Is Social Bookmarking the Successor to Search Engines?

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Is Social Bookmarking the Successor to Search Engines?

I am not the first person (and will not be the last) to have raised the question as to whether the Diggs, StumbleUpons and Reddits of our times are a precursor to the emerging generations of social book-marking technologies which will eventually replace Search engines as we know them. Below, I am p hrasing some thoughts that led me to this conclusion.

Web is Wide and Growing Wider

Crawlers are fast, feed data for indexing and are adept at continuous trawling of the web. But they are just sets of programs and cannot substitute for human analysis for a piece of Web content. With more and more people going online, how relevant is it really that crawlers alone can index the web completely? Taking the cumulative connectivity across the globe into consideration, is not the discovery of content by humans alone keeping apace.

Social Algorithms

Human collective analysis of documents also follows several patterns. As elicited in the algorithms used by bookmarking sites like Digg, there are several factors that go into deciding on the “interest” factor of an article (such as the voting activity, the speed of vote, the diversity of votes and the frequency of votes). What these algorithms are doing is to perform metrics on content inherently assessed by individuals. This is perhaps the best proven way to relevancy. Let humans decide it.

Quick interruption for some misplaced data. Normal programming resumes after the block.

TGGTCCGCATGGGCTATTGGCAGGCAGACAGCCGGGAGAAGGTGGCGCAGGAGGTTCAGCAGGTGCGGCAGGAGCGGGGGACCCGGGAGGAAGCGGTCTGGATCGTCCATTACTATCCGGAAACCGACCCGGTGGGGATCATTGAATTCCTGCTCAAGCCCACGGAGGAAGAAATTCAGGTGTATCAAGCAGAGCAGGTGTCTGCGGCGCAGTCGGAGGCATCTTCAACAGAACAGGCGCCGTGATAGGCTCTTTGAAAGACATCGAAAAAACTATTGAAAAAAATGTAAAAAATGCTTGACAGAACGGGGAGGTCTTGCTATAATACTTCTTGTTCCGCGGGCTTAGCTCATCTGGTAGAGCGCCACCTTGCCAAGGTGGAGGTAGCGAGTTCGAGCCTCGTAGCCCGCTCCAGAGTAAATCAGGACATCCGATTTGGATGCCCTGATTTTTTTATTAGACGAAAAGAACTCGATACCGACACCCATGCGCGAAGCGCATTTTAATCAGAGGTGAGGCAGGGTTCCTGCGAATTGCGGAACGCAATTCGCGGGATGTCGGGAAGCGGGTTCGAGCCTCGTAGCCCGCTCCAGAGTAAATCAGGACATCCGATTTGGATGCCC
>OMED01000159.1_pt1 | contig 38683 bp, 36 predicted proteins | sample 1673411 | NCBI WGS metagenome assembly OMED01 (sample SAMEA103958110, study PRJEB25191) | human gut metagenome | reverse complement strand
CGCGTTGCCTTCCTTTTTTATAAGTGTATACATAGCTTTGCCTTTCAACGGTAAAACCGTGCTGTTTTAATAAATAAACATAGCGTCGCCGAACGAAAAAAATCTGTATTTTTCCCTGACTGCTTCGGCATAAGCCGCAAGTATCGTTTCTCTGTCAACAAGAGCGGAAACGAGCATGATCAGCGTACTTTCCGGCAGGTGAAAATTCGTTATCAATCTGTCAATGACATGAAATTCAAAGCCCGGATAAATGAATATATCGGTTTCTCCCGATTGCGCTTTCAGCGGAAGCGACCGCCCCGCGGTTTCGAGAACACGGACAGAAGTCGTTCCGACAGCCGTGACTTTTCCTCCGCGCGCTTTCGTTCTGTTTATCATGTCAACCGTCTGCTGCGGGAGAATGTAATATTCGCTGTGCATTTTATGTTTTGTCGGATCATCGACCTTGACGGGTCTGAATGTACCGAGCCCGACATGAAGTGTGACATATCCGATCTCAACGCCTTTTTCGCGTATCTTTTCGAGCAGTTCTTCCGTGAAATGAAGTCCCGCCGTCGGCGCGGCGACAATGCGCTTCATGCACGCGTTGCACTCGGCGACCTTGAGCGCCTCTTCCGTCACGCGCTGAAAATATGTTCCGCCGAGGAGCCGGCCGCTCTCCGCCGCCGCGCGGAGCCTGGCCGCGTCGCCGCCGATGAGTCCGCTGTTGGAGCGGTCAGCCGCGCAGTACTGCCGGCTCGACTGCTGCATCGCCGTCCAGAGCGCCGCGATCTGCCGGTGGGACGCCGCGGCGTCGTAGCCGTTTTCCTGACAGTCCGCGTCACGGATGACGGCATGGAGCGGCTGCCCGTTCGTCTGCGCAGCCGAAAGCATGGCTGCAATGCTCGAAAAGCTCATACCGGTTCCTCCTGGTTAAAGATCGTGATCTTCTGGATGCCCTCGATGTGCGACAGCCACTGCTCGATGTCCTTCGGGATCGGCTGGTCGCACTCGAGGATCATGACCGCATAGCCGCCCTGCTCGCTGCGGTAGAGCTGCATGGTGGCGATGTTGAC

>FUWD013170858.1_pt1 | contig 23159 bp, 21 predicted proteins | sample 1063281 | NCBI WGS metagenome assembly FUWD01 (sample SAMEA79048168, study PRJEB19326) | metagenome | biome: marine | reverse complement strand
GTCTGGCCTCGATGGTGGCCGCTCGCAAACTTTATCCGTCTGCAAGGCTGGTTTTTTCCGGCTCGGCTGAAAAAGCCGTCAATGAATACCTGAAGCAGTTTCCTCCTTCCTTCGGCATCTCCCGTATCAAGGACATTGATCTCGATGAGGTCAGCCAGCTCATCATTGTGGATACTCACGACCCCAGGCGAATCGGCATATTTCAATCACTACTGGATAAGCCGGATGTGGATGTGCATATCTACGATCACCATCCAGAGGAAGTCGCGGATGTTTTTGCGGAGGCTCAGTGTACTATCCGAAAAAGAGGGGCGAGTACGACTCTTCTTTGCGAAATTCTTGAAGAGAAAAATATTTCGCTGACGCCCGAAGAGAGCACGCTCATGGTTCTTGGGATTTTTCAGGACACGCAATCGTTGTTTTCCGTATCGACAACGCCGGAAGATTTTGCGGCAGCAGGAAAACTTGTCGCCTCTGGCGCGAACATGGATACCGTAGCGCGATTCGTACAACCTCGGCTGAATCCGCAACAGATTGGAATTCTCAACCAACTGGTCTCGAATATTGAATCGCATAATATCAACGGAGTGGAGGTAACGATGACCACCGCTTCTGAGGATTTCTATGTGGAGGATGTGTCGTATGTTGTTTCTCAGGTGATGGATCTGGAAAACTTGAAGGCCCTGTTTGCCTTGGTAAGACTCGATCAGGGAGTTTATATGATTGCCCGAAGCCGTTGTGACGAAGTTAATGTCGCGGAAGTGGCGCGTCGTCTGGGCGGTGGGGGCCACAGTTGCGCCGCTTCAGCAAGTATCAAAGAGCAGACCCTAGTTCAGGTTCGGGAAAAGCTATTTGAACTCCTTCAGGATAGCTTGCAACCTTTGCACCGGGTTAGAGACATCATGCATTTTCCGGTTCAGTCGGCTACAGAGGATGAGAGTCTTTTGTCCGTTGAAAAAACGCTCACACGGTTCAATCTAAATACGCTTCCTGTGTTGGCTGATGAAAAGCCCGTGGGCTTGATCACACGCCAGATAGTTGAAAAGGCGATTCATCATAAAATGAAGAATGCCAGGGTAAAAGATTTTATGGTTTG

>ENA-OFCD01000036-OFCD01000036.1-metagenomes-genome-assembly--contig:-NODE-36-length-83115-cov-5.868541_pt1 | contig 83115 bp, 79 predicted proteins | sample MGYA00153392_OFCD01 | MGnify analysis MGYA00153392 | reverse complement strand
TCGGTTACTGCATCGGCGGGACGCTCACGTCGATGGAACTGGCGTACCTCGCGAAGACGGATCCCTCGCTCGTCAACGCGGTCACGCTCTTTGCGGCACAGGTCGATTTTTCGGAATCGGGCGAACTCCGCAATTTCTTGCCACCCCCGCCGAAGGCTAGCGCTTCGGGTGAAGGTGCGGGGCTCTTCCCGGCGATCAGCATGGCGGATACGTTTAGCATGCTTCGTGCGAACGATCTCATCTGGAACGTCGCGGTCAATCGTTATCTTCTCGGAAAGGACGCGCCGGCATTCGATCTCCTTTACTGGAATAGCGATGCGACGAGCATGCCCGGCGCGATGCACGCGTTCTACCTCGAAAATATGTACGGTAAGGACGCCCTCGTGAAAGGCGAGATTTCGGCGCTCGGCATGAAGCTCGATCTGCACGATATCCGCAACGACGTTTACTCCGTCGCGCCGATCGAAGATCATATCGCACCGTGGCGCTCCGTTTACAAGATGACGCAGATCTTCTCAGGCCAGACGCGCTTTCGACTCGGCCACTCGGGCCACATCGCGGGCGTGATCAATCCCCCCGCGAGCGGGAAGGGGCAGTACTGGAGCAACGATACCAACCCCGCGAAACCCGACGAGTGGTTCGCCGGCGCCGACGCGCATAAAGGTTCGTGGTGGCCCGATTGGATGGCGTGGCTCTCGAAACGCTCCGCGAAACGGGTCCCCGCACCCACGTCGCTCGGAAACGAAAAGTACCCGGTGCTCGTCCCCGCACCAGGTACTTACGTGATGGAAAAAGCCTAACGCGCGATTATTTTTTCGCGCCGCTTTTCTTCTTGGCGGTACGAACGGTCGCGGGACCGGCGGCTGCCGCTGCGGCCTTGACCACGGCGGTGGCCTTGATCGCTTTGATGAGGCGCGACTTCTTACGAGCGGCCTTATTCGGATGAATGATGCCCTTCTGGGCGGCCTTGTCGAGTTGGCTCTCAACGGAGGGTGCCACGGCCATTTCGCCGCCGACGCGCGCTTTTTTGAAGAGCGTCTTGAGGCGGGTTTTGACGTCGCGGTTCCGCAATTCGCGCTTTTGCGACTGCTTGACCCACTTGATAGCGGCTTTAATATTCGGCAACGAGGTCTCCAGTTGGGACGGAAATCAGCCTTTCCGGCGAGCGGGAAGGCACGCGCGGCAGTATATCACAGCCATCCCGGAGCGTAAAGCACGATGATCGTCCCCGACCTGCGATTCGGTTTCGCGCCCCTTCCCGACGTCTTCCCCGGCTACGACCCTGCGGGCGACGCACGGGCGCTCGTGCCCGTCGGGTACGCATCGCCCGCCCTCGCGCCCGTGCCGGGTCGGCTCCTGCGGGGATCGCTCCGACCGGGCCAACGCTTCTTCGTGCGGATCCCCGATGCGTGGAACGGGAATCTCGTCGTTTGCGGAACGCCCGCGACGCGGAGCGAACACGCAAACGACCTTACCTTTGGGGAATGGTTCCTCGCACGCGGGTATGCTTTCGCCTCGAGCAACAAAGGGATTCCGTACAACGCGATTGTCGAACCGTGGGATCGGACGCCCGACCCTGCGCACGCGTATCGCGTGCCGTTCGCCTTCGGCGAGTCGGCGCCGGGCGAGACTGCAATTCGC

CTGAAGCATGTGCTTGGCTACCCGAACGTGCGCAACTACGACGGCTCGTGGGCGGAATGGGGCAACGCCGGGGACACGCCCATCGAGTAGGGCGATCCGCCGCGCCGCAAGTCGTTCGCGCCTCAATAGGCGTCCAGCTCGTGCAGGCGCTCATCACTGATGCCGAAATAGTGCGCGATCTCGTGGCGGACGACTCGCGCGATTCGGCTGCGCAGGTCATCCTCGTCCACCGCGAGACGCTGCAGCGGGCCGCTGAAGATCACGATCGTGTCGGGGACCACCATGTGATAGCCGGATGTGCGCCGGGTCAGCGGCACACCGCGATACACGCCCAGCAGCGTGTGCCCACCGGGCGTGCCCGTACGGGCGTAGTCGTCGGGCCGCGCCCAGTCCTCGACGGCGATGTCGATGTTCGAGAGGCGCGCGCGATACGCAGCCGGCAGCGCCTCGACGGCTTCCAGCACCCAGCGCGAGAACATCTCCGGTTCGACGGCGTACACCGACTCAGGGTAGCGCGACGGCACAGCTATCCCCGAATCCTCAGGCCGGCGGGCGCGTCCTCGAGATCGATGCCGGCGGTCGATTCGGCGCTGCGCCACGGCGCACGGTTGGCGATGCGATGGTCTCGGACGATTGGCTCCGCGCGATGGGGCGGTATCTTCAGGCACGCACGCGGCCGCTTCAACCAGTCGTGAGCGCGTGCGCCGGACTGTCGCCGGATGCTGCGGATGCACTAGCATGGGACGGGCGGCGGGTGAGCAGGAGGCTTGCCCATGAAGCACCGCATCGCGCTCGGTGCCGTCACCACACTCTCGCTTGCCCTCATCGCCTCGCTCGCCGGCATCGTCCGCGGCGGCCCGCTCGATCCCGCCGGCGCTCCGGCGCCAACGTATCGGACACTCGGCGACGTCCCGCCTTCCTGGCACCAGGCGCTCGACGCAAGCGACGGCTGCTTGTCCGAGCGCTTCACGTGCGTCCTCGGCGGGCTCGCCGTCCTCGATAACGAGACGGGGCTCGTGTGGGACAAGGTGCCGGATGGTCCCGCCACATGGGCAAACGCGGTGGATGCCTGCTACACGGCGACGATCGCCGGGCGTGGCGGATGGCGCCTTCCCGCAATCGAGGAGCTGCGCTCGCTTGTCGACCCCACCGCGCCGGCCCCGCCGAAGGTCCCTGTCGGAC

It’s just not about how good, but also how bad is the content?

Perhaps in achieving the social grail of relevancy, search engine algorithms are not really designed to factor in on the poor quality of an article. This is one activity that a bookmarking site does best, relegate irrelevant content to obscurity.

Black hat tactics aside, what about relevance?

Content is aplenty, ad dollars are scarce. In the attention economy that drives the net, it’s a fact that to attract eyeballs, top listing on an engine is essential. In course of that perhaps several negative strategies do get applied by the site and content owners. But from the User’s perspective what matters is how relevant the content was to the topic being searched. If certain objectionable tactics were deployed, the article would never see the light of the screen, no matter how relevant the content really is.

If the world were driven by search engines alone, perhaps users would get into the behavior of only getting content that they want. Discovery based results truly come from Bookmarked sites only (Discovery engines do exists, but it is still spun around content that is searched for). Maybe search engines and social bookmarking cannot be compared at all, just like you can’t compare humans to computers.

How do you feel these factors and many more will pan out in the future of Search Technology innovation?